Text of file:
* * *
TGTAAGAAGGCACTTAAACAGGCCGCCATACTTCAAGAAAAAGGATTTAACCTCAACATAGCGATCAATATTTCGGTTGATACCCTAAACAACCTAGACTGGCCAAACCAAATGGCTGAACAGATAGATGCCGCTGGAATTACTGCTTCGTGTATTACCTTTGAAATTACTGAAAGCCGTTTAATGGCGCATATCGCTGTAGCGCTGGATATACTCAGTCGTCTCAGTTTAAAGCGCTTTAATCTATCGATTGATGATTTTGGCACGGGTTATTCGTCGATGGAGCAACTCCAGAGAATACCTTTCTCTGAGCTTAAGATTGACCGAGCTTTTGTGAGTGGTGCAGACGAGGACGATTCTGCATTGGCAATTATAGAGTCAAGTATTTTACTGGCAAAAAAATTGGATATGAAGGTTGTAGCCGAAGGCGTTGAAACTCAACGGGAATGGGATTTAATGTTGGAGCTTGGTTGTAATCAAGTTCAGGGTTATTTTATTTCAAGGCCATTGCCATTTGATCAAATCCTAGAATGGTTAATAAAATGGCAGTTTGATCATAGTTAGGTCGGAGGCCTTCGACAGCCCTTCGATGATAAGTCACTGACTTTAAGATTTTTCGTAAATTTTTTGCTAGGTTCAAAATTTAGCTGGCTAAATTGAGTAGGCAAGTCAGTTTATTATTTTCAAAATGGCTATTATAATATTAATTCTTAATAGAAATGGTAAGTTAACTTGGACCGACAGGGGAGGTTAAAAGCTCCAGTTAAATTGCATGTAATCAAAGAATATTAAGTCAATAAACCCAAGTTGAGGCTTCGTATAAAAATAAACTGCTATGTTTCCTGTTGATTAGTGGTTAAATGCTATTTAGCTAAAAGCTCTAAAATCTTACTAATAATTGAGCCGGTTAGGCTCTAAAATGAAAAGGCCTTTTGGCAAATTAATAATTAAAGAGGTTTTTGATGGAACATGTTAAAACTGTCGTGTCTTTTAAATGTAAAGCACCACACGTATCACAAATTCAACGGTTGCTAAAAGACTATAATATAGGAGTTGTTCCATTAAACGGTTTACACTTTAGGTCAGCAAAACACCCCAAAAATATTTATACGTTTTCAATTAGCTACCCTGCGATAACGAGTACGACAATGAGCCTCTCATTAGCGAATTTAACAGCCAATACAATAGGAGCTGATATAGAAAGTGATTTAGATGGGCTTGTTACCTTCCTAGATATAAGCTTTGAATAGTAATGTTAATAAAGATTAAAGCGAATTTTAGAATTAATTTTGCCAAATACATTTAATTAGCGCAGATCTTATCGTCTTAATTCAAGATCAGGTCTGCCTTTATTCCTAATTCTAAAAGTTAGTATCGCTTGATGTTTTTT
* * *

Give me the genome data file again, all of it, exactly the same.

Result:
TGTAAGAAGGCACTTAAACAGGCCGCCATACTTCAAGAAAAAGGATTTAACCTCAACATAGCGATCAATATTTCGGTTGATACCCTAAACAACCTAGACTGGCCAAACCAAATGGCTGAACAGATAGATGCCGCTGGAATTACTGCTTCGTGTATTACCTTTGAAATTACTGAAAGCCGTTTAATGGCGCATATCGCTGTAGCGCTGGATATACTCAGTCGTCTCAGTTTAAAGCGCTTTAATCTATCGATTGATGATTTTGGCACGGGTTATTCGTCGATGGAGCAACTCCAGAGAATACCTTTCTCTGAGCTTAAGATTGACCGAGCTTTTGTGAGTGGTGCAGACGAGGACGATTCTGCATTGGCAATTATAGAGTCAAGTATTTTACTGGCAAAAAAATTGGATATGAAGGTTGTAGCCGAAGGCGTTGAAACTCAACGGGAATGGGATTTAATGTTGGAGCTTGGTTGTAATCAAGTTCAGGGTTATTTTATTTCAAGGCCATTGCCATTTGATCAAATCCTAGAATGGTTAATAAAATGGCAGTTTGATCATAGTTAGGTCGGAGGCCTTCGACAGCCCTTCGATGATAAGTCACTGACTTTAAGATTTTTCGTAAATTTTTTGCTAGGTTCAAAATTTAGCTGGCTAAATTGAGTAGGCAAGTCAGTTTATTATTTTCAAAATGGCTATTATAATATTAATTCTTAATAGAAATGGTAAGTTAACTTGGACCGACAGGGGAGGTTAAAAGCTCCAGTTAAATTGCATGTAATCAAAGAATATTAAGTCAATAAACCCAAGTTGAGGCTTCGTATAAAAATAAACTGCTATGTTTCCTGTTGATTAGTGGTTAAATGCTATTTAGCTAAAAGCTCTAAAATCTTACTAATAATTGAGCCGGTTAGGCTCTAAAATGAAAAGGCCTTTTGGCAAATTAATAATTAAAGAGGTTTTTGATGGAACATGTTAAAACTGTCGTGTCTTTTAAATGTAAAGCACCACACGTATCACAAATTCAACGGTTGCTAAAAGACTATAATATAGGAGTTGTTCCATTAAACGGTTTACACTTTAGGTCAGCAAAACACCCCAAAAATATTTATACGTTTTCAATTAGCTACCCTGCGATAACGAGTACGACAATGAGCCTCTCATTAGCGAATTTAACAGCCAATACAATAGGAGCTGATATAGAAAGTGATTTAGATGGGCTTGTTACCTTCCTAGATATAAGCTTTGAATAGTAATGTTAATAAAGATTAAAGCGAATTTTAGAATTAATTTTGCCAAATACATTTAATTAGCGCAGATCTTATCGTCTTAATTCAAGATCAGGTCTGCCTTTATTCCTAATTCTAAAAGTTAGTATCGCTTGATGTTTTTT